UO law school acceptance rate

Last Updated on July 31, 2023 by Oluwajuwon Alvina

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About Law School Admissions Statistics

This report was released in spring 2019.

References to the lowest, median, and highest GPA and LSAT scores, including all data under the headings “GPA Low”, “GPA Median”, “GPA High”, “LSAT Low”, “LSAT Median” and “LSAT High” reflect those of the 25th, 50th, and 75th percentile, respectively, among those applicants granted admission who enrolled as full-time students in fall 2018.

Acceptance Rates
The acceptance rates, indicated under the heading “Accept,” are those of applicants granted admission as full-time students for classes commencing in fall 2018. The acceptance rates of the applicants do not reflect actual enrollment rates, a subset figure.

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Student-to-Faculty Ratios
The student-to-faculty ratios are indicated under the heading “S/F Ratio” and show the number of students for that class per faculty member. These ratios reflect the applicants granted admission who enrolled as full-time students in fall 2018.

State & Bar Passage Rates
The bar passage rates reflect those among first-time test takers for the winter and summer 2017 administrations of the bar examinations. “State Bar” indicates the statewide bar passage rate for the jurisdiction in which the greatest number of the law school’s graduates took the bar exam for the reported period. “Pass Bar” is the bar passage rate among those students who passed the bar exam within that jurisdiction.

Employment Rates
The employment rates shown are those of the 2017 full-time graduates at the time of graduation (“Empl. @Grad”) and ten months after graduation (“Empl. @10Mos”).

Law Library Volumes
The data shown under the heading “Library” indicate the number of print and microform volumes, as well as volume equivalents.

Gender, Race & Ethnicity
The data shown under “Male Fac.” and “Fem. Fac.” indicate the percentage of the faculty that are male and female, respectively.

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The data shown under “Min. Fac.” and “Min. Stu.” indicate the percentage of the faculty and students that are racial or ethnic minority (Hispanics of any race, American Indian or Alaska Native, Asian, Black or African American, Native Hawaiian or other Pacific Islander, multiracial, non-resident alien, or unknown race).

Admission statistics are made available by the Law School Admission Council (LSAC) and the American Bar Association (ABA) in the spring for matriculants in the preceding fall semester. Brown-specific information is based only on information that applicants have shared with LSAC.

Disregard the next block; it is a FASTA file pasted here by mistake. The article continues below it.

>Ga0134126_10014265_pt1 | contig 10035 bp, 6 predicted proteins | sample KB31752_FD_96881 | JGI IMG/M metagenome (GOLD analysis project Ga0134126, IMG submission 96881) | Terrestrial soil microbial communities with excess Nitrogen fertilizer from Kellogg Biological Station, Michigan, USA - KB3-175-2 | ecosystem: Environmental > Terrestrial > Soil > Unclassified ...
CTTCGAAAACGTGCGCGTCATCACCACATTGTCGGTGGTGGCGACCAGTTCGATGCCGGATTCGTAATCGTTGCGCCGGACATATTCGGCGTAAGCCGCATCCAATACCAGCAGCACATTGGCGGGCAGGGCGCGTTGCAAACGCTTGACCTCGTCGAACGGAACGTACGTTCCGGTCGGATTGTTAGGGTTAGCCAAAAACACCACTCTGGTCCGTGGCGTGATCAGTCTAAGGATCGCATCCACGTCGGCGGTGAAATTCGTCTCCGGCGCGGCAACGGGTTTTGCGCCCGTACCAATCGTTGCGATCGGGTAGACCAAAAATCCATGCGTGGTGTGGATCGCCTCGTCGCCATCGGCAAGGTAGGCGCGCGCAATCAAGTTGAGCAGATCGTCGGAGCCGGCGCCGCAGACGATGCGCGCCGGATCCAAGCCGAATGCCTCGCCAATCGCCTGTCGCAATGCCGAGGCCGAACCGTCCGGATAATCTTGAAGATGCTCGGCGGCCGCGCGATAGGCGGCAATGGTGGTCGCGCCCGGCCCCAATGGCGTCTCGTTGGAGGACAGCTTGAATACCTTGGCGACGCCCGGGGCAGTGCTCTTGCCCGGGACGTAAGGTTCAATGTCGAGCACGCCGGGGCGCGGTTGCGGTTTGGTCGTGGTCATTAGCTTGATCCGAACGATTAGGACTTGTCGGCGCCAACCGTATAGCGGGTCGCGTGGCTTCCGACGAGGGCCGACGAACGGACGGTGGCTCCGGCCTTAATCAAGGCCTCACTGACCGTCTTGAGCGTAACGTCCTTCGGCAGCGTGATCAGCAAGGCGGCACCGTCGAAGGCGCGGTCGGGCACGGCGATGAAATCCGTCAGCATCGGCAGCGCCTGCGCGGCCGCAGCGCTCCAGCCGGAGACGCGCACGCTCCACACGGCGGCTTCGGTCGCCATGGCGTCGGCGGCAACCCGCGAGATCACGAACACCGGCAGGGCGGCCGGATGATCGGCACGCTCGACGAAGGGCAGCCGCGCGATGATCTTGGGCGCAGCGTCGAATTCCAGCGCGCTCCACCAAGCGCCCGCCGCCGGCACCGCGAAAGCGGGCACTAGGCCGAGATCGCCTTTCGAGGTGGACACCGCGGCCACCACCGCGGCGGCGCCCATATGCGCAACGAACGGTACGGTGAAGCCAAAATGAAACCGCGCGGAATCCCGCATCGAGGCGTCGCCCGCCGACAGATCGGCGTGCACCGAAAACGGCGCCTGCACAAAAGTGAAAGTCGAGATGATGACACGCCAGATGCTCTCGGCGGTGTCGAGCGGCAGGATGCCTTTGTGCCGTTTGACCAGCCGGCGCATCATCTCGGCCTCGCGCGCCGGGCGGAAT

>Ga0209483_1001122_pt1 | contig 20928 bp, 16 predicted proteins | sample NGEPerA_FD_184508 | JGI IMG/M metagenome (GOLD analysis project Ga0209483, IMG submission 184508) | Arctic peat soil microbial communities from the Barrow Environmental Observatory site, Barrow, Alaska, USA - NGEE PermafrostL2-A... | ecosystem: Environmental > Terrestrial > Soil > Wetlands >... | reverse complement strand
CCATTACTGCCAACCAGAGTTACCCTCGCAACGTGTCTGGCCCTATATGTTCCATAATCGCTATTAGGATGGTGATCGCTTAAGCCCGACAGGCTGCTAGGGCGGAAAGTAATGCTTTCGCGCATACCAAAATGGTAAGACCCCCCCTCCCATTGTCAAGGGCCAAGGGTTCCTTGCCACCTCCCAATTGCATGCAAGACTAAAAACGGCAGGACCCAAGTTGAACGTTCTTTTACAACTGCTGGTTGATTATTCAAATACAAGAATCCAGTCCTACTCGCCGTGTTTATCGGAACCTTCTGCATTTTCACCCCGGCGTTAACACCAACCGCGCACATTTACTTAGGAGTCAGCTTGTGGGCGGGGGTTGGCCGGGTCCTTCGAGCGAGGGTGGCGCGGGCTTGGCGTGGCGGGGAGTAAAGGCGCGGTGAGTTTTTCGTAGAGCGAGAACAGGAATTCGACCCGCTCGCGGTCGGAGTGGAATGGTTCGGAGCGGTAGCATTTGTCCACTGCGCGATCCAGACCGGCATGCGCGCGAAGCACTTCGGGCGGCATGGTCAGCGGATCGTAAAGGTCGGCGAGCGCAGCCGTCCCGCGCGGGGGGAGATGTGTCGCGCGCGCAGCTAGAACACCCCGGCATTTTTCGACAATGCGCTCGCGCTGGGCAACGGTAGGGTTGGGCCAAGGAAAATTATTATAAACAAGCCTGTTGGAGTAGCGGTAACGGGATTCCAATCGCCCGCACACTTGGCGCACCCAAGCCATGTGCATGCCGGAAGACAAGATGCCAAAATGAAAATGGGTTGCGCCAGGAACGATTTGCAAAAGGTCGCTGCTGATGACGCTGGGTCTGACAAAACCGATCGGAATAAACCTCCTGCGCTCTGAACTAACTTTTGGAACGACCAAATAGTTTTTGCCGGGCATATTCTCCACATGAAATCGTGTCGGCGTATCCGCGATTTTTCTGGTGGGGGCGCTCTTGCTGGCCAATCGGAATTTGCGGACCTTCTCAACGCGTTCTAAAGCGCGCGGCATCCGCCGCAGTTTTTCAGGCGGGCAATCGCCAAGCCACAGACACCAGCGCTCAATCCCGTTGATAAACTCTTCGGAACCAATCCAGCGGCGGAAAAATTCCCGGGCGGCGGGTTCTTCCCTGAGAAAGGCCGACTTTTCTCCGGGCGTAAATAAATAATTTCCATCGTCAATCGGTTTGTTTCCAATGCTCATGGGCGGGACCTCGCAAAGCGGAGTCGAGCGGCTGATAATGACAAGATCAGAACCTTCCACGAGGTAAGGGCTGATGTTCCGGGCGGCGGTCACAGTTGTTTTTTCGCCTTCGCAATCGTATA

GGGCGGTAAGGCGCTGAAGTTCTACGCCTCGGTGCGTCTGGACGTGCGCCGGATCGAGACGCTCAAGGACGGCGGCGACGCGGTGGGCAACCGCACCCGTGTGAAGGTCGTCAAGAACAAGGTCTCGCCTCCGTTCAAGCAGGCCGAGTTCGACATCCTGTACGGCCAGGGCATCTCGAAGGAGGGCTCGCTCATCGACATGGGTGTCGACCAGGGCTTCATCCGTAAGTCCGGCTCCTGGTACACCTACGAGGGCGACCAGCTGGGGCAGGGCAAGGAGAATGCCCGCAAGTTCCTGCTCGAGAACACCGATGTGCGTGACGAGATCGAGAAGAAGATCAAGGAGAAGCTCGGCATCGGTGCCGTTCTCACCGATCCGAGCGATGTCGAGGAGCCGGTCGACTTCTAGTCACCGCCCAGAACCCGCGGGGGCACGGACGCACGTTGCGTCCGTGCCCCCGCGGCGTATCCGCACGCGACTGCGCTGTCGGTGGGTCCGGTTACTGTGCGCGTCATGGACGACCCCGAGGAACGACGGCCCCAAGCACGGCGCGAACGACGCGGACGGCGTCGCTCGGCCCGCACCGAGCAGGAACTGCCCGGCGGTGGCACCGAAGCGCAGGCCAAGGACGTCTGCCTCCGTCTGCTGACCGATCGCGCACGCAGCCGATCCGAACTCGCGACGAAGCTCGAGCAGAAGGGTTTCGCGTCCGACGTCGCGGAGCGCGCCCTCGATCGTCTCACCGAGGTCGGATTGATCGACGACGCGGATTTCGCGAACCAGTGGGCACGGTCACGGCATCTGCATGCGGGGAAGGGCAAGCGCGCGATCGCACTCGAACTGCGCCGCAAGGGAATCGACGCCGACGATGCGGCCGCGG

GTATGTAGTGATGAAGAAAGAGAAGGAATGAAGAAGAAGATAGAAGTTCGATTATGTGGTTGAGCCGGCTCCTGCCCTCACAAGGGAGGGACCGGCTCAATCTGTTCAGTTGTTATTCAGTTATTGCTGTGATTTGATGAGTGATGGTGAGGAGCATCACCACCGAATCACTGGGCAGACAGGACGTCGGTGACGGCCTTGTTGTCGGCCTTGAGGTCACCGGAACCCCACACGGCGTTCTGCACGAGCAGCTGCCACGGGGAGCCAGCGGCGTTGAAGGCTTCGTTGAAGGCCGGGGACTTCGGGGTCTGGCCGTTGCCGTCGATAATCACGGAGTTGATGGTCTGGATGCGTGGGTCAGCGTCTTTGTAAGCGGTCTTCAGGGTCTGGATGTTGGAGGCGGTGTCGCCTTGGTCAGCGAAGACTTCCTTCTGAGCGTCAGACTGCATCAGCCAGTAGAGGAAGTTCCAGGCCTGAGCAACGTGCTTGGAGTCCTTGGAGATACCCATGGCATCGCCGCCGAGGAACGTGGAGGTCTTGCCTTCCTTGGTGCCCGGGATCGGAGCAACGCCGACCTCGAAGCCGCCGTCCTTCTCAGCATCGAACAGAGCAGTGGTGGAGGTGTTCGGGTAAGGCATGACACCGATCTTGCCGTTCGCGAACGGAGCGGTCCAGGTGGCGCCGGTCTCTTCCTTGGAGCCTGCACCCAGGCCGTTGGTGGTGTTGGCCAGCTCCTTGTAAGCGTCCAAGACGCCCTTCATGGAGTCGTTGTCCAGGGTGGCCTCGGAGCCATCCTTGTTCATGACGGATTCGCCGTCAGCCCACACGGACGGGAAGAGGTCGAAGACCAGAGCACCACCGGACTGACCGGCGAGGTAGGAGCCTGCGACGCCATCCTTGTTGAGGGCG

The longitudinal data below is updated as it becomes available every spring. Brown students and alumni can search for Brown alumni in law through BrownConnect and Linkedin

Sort on a column by tapping the heading at the top. Filter the table with the text box. The data is also available as a Google spreadsheet. GPA and LSAT data with an asterisk (*) are from the first-year 2019 class; all others are from the first-year 2020 class. Share it with anyone you want!

Top Law School Admissions – GPA and LSAT Chart
This is a chart visualizing the data. Tap a school to see their 25th percentile, median, and 75th percentile GPA and LSAT scores for marticulating students for that year.

LSAT is shown on the Y-axis, and GPA on the X-axis. The circle represents the median scores, and the edges of the rectangle represent the 25th and 75th percentile scores. More selective schools are in the top right, and less selective schools are in the bottom left.

Top Law School Admissions – GPA and LSAT Chart
This is a chart visualizing the data. Tap a school to see their 25th percentile, median, and 75th percentile GPA and LSAT scores for marticulating students for that year. LSAT is shown on the Y-axis, and GPA on the X-axis.

The circle represents the median scores, and the edges of the rectangle represent the 25th and 75th percentile scores. More selective schools are in the top right, and less selective schools are in the bottom left.

Are you planning on applying to law school but don’t know where to apply? Several factors should influence your decision, such as a school’s ranking, fees, program options, and others. But one factor you definitely shouldn’t ignore is the acceptance rate.

The good news is you can increase your chances of being accepted into a law school by applying to one that’s known to have higher acceptance rates. Nonetheless, to get into any law school, you still must possess at least the minimum requirements – a good LSAT score and GPA.

Getting into Law School
Law school acceptance rates vary. Some schools, especially the higher-ranked law schools, are pickier than others when it comes to accepting applications. For instance, Yale only accepts 9 percent of applicants.

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On the other end of the spectrum, there are schools with an 80 percent acceptance rate or higher. These schools aren’t in the top 50, but they are still ABA-accredited—so you can still successfully sit for the bar exam after getting your JD degree there.

Let’s take a look at some of the hardest and easiest law schools to get into and their acceptance rates.

Which Law Schools Are the Hardest to Get Into?
According to Lawschooli, the ten hardest law schools with the lowest acceptance rates are:

Yale University: 9.47%
Stanford University: 10.70%
Harvard University: 16.65%
University of Pennsylvania: 17%
Northwestern University: 17.79%
University of Virginia: 19.86%
Duke University: 20.16%
University of Chicago: 20.68%
Columbia University: 20.83%
Georgetown University: 23.52%
The higher the quality of a law school, the lower the acceptance rate usually is. But even though getting into and graduating from one of these schools is difficult and expensive, it’s usually worth it. This is because successful law firms and large corporations are more eager to recruit graduates with a JD from a top 15 law school.

These law schools know their value, which is why they aim to recruit only the best or most distinguished of their applicants. So, if you want to get into one of the above low acceptance rate law schools, you need to come prepared with a solid GPA and a high LSAT score. You’ll also need a personal statement and recommendations that stand out from the crowd.

Giving to YLS - Yale Law School

If that’s more than you can handle, you could always try one of the law schools below with friendlier acceptance rates.

Which Law Schools Are the Easiest to Get into
The law schools below are the easiest to get into due to their less strict admission requirements.

Thomas M. Cooley Law School